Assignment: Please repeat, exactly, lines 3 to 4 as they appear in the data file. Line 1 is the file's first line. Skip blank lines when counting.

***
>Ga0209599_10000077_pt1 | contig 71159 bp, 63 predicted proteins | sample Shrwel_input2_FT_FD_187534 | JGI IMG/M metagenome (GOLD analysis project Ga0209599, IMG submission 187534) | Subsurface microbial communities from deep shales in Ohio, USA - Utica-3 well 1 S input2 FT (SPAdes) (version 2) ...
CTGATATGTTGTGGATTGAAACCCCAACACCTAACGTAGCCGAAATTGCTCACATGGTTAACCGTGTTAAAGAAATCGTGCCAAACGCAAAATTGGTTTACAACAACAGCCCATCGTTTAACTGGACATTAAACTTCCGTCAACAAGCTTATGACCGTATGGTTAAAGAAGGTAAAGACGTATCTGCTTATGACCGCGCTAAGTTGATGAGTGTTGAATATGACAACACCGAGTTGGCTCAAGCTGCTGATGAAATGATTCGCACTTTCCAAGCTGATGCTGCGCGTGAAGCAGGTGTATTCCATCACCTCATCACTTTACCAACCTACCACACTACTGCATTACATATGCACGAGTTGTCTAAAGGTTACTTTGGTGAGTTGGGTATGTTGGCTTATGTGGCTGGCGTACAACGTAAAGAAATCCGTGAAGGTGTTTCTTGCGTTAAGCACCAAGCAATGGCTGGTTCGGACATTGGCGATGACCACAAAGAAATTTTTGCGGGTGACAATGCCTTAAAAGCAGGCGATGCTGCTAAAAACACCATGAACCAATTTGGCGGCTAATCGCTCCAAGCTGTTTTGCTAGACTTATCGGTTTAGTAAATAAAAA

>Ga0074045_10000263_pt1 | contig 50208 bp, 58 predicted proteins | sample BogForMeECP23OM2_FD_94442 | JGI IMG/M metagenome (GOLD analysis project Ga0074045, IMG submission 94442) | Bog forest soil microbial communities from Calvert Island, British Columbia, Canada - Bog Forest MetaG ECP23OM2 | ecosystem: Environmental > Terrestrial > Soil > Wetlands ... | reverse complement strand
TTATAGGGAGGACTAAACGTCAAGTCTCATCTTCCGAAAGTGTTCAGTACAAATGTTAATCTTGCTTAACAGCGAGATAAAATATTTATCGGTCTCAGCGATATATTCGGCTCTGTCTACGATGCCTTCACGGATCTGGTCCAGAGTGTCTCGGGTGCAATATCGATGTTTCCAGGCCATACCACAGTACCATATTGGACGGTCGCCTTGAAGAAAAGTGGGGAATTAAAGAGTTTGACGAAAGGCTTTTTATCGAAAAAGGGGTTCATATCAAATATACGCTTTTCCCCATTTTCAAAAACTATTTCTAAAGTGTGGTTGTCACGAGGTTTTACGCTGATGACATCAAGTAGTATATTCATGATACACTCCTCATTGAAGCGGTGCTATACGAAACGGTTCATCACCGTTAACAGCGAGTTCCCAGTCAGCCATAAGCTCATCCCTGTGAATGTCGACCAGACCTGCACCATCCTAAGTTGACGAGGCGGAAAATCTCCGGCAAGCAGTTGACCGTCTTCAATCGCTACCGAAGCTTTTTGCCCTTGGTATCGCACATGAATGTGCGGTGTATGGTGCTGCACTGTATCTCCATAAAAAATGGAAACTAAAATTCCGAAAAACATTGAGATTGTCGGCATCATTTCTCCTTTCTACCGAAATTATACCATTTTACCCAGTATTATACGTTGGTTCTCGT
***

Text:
>Ga0074045_10000263_pt1 | contig 50208 bp, 58 predicted proteins | sample BogForMeECP23OM2_FD_94442 | JGI IMG/M metagenome (GOLD analysis project Ga0074045, IMG submission 94442) | Bog forest soil microbial communities from Calvert Island, British Columbia, Canada - Bog Forest MetaG ECP23OM2 | ecosystem: Environmental > Terrestrial > Soil > Wetlands ... | reverse complement strand
TTATAGGGAGGACTAAACGTCAAGTCTCATCTTCCGAAAGTGTTCAGTACAAATGTTAATCTTGCTTAACAGCGAGATAAAATATTTATCGGTCTCAGCGATATATTCGGCTCTGTCTACGATGCCTTCACGGATCTGGTCCAGAGTGTCTCGGGTGCAATATCGATGTTTCCAGGCCATACCACAGTACCATATTGGACGGTCGCCTTGAAGAAAAGTGGGGAATTAAAGAGTTTGACGAAAGGCTTTTTATCGAAAAAGGGGTTCATATCAAATATACGCTTTTCCCCATTTTCAAAAACTATTTCTAAAGTGTGGTTGTCACGAGGTTTTACGCTGATGACATCAAGTAGTATATTCATGATACACTCCTCATTGAAGCGGTGCTATACGAAACGGTTCATCACCGTTAACAGCGAGTTCCCAGTCAGCCATAAGCTCATCCCTGTGAATGTCGACCAGACCTGCACCATCCTAAGTTGACGAGGCGGAAAATCTCCGGCAAGCAGTTGACCGTCTTCAATCGCTACCGAAGCTTTTTGCCCTTGGTATCGCACATGAATGTGCGGTGTATGGTGCTGCACTGTATCTCCATAAAAAATGGAAACTAAAATTCCGAAAAACATTGAGATTGTCGGCATCATTTCTCCTTTCTACCGAAATTATACCATTTTACCCAGTATTATACGTTGGTTCTCGT